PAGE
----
Champions League: Pep Guardiola gets it wrong as Mauricio Pochettino takes first blood

Champions League: Pep Guardiola gets it wrong as Mauricio Pochettino takes first blood
Mauricio Pochettino got the better of Pep Guardiola in the first leg of their Champions League quarter-final

Pep Guardiola called Manchester City’s performance “incredible” as they lost at Tottenham on Tuesday. With the greatest of respect to this magnificent manager, it was not the only thing he got wrong on this night.

Spurs may have the narrowest of advantages to take to Etihad Stadium after their Champions League quarter-final first leg, but no-one can seriously dispute that their victory was fully deserved.

Manchester City’s display was a long way short of incredible. In fact, for long periods it was a performance under stress and pressure as Spurs played with an intensity that matched the atmosphere inside their magnificent new stadium.

Guardiola is starting to get a reputation for over-thinking his Champions League strategies at Manchester City and while no-one would bet a large sum against them still advancing to the semi-final, he and his players have made life difficult for themselves.

Eyebrows were sent skywards when the City teamsheet arrived before kick-off and they stayed there as some of Guardiola’s key selections failed to justify their inclusion.

Make no mistake, Guardiola gets pretty much everything right as a manager but even the best occasionally stumble and there was something about the way City set up that just did not sit right.

Yes, Guardiola suffered the late loss of Bernardo Silva to injury but there was none of the usual fluency to his side. Instead, there were hints of frailty at the back that manifested themselves instantly when Harry Kane charged down Nicolas Otamendi’s attempted clearance in the opening seconds.

There was an element of caution about City’s line-up, with Ilkay Gundogan preferred to Kevin de Bruyne. This was perhaps understandable, though, given the memories of being blown away by three first-half goals in last season’s all-English Champions League quarter-final at Liverpool.

City could not recover a year ago and for all the disappointment of defeat here, at least they are still right in the hunt for the last four. Maybe that Anfield nightmare was lurking at the back of Guardiola’s mind, and he refused to countenance a repetition.

Where Guardiola can be questioned is in his selection of Riyad Mahrez ahead of Leroy Sane.

When Sane and De Bruyne were finally introduced for Mahrez and David Silva with two minutes left, it was too little, too late.

Mahrez has not represented good value at £60m since his arrival from Leicester City. He was mediocre and marginalised here. Spurs were wise to one or two of his more familiar tricks and he faded from view before his late substitution.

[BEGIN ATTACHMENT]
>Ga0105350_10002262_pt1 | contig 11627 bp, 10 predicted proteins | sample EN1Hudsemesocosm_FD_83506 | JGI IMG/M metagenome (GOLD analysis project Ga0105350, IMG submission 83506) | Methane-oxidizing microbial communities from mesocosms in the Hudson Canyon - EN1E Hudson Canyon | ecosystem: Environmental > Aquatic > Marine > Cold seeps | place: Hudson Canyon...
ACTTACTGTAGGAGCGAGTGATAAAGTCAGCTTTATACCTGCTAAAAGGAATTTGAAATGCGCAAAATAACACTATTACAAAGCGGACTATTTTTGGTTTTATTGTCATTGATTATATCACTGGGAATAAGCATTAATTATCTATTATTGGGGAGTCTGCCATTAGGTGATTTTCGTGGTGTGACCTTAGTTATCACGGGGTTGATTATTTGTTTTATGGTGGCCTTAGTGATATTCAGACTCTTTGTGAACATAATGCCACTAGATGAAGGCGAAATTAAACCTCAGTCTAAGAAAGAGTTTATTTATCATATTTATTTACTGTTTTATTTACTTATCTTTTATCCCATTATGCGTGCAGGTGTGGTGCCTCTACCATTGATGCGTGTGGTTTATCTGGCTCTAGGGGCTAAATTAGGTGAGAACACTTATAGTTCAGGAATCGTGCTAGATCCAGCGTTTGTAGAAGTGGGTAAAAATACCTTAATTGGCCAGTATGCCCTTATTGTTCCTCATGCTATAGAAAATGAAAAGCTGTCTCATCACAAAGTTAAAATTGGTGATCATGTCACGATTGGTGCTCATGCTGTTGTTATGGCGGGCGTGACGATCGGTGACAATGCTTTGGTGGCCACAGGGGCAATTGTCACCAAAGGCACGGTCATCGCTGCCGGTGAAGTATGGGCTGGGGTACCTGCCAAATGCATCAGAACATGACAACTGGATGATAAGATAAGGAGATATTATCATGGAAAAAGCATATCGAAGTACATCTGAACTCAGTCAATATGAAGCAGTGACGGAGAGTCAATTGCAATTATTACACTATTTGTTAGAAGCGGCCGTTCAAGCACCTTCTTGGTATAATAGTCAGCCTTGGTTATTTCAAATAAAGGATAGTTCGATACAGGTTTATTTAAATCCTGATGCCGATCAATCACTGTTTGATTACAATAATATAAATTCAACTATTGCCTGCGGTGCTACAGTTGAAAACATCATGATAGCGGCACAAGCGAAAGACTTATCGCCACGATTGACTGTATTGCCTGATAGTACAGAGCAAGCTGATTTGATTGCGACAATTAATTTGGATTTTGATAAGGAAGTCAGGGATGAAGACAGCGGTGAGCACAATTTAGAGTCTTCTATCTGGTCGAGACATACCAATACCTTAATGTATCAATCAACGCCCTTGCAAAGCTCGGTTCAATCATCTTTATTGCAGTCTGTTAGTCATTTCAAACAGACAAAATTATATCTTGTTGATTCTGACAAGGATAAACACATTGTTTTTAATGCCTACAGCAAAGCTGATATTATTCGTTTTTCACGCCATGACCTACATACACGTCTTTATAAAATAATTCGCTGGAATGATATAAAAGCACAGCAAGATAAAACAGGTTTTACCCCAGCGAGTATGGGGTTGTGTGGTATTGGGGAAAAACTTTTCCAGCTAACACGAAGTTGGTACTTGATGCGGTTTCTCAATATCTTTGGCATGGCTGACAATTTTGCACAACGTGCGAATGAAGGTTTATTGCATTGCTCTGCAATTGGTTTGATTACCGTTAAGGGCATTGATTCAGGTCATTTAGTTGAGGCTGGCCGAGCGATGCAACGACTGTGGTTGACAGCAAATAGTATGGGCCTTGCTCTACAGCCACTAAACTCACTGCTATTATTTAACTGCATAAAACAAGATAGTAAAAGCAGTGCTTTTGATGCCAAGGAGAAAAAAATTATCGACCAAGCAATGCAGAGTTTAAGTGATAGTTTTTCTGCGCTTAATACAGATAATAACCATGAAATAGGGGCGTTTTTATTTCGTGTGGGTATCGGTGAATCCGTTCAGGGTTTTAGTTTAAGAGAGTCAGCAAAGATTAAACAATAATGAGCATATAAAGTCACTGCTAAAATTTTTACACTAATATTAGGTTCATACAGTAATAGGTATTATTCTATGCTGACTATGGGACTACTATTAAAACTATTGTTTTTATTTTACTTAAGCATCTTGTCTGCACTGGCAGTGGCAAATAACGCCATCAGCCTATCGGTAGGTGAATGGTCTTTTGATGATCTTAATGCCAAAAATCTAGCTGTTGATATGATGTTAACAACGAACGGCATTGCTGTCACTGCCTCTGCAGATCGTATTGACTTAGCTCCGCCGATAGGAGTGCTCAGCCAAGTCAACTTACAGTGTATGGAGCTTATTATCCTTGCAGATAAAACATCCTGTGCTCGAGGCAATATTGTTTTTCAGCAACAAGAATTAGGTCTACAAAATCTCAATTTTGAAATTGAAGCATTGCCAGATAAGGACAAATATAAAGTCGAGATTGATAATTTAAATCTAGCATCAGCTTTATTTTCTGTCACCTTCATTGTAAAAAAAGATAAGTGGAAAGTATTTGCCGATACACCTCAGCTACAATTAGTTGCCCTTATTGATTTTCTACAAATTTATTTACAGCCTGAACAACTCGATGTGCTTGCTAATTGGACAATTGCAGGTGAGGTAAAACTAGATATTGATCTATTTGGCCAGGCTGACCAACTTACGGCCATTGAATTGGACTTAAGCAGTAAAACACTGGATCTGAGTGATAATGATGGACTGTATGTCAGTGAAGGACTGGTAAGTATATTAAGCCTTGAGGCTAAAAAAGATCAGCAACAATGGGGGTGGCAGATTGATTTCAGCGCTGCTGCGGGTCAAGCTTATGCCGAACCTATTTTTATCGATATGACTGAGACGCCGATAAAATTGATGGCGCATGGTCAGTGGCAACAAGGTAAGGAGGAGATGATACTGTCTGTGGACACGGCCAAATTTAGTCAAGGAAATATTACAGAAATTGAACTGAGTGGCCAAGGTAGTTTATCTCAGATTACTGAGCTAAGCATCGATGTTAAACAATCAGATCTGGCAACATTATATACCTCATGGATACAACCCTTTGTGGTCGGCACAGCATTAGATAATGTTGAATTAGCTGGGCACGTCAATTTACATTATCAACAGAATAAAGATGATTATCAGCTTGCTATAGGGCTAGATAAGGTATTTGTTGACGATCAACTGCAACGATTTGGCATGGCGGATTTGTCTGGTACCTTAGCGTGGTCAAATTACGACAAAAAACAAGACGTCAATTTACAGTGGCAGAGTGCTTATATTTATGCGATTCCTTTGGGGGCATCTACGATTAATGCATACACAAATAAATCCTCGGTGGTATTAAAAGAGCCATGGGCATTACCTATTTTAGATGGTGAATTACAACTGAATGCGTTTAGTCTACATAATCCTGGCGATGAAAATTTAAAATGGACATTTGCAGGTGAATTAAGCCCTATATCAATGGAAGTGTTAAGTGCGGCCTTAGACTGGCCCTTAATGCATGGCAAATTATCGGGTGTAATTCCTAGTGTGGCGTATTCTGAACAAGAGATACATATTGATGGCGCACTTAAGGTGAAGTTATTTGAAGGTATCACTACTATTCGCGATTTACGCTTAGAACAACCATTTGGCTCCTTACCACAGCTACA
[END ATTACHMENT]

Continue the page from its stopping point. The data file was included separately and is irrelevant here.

Guardiola, understandably, has to manage his many resources as City fight on so many fronts, chasing the historic quadruple of Champions League, Premier League, FA Cup and Carabao Cup, but it was still hard to make a logical case for Mahrez’s selection.

And Guardiola’s deployment of Fabian Delph at left-back – for only a third start of 2019 – represented an accident waiting to happen.

The accident did happen – not in the injury to Kane, caused as much by the England captain’s committed challenge as any other factor – but when Delph switched off completely as Son Heung-min chased to the byeline in the 78th minute before turning and shooting underneath Ederson for the winner.

Son Heung-min scored the winner – have led from the front after Harry Kane’s injury

Guardiola will regard a one-goal deficit as manageable, but he will demand a lot more from Manchester City in the return leg.

Spurs and manager Mauricio Pochettino, in contrast, were almost faultless.

Their arrival in this opulent new home has been timed perfectly to coincide with this game, the sort of occasion Spurs will have had in mind when these grand surroundings were on the drawing board.

New grounds need big occasions to build an identity. Victories like this add lustre and character to the bricks and mortar.

Pochettino had his Spurs team pitched perfectly, intense but controlled, disciplined but full of threatening intent.

This was a footballing and physical battle in which Spurs prevailed.

Kane’s injury, which looked long-term from the moment he was helped down the tunnel by Spurs staff with another ankle problem, cast a cloud on the triumph. He will be missed at Etihad Stadium.

But his absence seems to inspire Son, who led from the front after Kane departed.

Spurs have a lead and a clean sheet to protect in Manchester, plus the incentive of a semi-final against Juventus or Ajax.

They will believe it can be achieved, even without Kane, and who can blame them after the manner in which Pochettino’s side demonstrated great self-belief, resilience and a refusal to be deflected from their task?

Spurs survived Sergio Aguero’s early penalty, saved by Hugo Lloris – after being awarded despite barely a soul inside the stadium noticing that Danny Rose had handled Raheem Sterling’s shot until referee Bjorn Kuipers heard the VAR voice in his ear.

Pochettino’s management in the Champions League has been a masterclass after defeat at Inter Milan and a draw away to PSV Eindhoven left them struggling to get out of their group.

Spurs demonstrated their mettle to get a draw in Barcelona to go through to the knockout stage before putting away Borussia Dortmund in emphatic fashion in the last 16.

Such brushes with elimination have led to glory in the Champions League before – Spurs will feel momentum is with them.

It will be another night on the edge at Etihad Stadium.

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